(FOX40.COM) — A tree in Sacramento has called Boulevard Park home for about 130 years. As the city is considering cutting it down, a woman who lives near the tree is trying to save it.

Susan Christian has sat across from the tree throughout the years from her porch since 1997.

“I love this tree. I love that it’s been here for over 100 years (voice breaks). I’m getting emotional.”

It’s upsetting for Christian that this English Elm, which has towered over her Boulevard Park neighborhood for 130 years, may be in its last.

“I got the removal notice for this tree, and it was hard for me to understand because it does seem to be so healthy and rigorous and strong.”

But according to the city of Sacramento, the tree is not. This letter shared with FOX40.com details an assessment from their urban forestry team. The city maintains over 100,000 trees and found that 70% of its trunk’s diameter was hollow.

The city adds that the tree lost a limb in a severe storm last New Year’s Eve. Large limbs broke off twice before that, which damaged Christian’s car. The city is concerned about the danger of more limbs falling.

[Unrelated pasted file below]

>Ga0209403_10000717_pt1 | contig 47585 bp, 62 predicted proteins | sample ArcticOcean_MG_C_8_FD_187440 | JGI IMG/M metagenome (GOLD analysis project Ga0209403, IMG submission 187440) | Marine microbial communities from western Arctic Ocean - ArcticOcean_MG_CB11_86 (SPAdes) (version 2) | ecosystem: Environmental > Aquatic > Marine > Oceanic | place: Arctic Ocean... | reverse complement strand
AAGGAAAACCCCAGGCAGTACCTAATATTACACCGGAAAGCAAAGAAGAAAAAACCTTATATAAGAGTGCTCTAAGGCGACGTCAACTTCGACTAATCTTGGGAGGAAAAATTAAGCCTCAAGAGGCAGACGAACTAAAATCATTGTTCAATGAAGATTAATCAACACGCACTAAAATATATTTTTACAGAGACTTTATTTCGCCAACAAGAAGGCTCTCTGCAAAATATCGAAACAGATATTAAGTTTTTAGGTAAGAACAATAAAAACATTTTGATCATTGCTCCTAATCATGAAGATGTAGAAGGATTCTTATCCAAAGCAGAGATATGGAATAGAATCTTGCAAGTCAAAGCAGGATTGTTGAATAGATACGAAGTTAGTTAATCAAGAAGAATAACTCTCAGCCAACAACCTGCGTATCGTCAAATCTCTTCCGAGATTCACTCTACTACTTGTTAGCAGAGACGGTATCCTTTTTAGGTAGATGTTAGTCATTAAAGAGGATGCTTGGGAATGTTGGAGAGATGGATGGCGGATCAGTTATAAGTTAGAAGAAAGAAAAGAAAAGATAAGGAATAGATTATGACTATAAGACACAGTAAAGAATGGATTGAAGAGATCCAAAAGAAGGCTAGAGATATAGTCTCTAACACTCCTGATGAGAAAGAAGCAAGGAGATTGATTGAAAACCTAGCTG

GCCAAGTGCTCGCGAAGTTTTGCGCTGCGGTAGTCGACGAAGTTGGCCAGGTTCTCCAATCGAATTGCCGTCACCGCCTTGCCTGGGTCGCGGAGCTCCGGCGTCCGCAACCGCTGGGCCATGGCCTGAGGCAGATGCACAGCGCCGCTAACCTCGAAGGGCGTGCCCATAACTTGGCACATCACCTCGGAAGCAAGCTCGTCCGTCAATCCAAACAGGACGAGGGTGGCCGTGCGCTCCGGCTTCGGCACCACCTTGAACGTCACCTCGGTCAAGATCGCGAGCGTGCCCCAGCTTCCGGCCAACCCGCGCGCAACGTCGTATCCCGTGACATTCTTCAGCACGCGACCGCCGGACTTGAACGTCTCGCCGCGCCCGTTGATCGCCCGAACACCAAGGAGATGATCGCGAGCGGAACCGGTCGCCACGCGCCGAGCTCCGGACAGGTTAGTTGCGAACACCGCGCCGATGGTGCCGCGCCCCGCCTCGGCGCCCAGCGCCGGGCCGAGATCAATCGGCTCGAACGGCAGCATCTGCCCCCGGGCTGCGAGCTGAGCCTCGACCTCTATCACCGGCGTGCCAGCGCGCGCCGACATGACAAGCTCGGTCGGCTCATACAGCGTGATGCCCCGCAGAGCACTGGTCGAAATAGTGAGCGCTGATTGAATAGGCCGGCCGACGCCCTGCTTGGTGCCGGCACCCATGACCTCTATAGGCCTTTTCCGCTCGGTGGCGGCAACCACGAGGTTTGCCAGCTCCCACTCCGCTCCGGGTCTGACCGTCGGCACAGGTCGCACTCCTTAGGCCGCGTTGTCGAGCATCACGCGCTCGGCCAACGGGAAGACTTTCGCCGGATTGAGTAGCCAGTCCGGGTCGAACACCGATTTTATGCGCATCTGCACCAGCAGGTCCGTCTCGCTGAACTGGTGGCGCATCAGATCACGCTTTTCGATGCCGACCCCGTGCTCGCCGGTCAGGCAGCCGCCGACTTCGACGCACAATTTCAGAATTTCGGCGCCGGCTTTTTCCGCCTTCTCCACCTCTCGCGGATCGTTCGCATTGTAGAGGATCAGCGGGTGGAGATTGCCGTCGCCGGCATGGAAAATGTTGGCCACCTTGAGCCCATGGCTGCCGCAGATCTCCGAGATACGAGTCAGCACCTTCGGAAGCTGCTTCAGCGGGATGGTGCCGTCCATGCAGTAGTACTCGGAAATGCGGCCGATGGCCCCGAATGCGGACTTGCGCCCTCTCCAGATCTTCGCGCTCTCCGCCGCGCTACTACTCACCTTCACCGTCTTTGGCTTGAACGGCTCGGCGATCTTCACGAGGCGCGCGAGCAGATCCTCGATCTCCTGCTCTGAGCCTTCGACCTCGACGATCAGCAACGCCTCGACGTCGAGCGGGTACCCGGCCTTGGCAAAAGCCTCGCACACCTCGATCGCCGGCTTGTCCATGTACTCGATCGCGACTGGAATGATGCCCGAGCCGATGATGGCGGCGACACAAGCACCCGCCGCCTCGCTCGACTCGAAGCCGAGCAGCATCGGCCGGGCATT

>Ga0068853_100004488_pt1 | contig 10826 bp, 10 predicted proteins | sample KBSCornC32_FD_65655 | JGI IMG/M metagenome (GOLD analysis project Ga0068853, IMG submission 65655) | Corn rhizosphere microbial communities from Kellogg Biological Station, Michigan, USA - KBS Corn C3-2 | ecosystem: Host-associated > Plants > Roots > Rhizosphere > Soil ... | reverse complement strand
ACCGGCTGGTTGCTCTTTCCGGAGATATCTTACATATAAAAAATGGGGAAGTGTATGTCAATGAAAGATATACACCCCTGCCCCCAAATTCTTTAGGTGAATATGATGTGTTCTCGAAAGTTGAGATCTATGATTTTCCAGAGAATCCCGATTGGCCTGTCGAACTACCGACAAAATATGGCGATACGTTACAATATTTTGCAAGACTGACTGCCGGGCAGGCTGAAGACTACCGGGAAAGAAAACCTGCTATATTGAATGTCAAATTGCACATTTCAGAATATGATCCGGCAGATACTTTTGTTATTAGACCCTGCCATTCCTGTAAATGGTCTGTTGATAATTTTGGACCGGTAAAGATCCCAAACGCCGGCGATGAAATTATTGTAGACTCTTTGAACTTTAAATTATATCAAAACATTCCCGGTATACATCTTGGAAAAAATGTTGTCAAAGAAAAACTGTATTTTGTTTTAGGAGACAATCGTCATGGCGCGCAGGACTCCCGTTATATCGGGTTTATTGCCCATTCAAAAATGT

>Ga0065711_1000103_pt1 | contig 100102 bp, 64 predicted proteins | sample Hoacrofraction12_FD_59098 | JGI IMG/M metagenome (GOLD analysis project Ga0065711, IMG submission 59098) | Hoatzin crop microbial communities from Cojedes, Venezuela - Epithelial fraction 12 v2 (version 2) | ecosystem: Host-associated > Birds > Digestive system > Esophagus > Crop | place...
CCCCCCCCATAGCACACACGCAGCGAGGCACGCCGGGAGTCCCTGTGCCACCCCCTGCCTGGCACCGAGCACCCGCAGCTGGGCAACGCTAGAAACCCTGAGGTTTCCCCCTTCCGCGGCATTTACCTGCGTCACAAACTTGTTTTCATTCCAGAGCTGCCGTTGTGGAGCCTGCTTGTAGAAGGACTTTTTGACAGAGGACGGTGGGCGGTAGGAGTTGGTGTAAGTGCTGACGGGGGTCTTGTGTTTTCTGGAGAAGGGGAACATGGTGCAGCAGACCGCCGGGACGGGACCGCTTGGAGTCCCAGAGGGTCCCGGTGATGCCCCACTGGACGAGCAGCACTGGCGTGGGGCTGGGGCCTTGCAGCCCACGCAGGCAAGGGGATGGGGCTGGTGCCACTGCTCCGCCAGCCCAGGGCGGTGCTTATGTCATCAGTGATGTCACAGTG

“I think we have a difference in expert opinions. And I’m going up against a city that has civic liability and responsibility to the citizens. So it’s a hard fight that I took on,” Christian said.

In her fight to save one of the oldest elms in Sacramento, she hired a forester to examine the tree. He told her there was hope.

“That’s the recommendation that my expert made. For certain pruning to be done. To bring the level down. It’s about seventy feet high. He recommends bringing it down fifty to forty feet and bringing in the sides.”

The city’s urban forester met with Christian. Following multiple reports back and forth, a final decision was made.

“The tree has reached a point in its life where it is considered overmature,” he said. “Pruning to completely remove the defects isn’t possible and pruning to relieve the weight and forces on the limbs isn’t likely to be effective because decay in the tree is so prevalent.”

Christian then reached out to her council member Katie Valenzuela. Valenzuela, who met with the city’s forester, reached the same conclusion.

But in a city full of trees, it’s hard for Christian to let this one go.

“Trees don’t talk to us, but some feel like they are sentient beings. They’ve seen, heard, and can absorb a lot. They’re part of the fabric of our neighborhood. They’re part of my home.”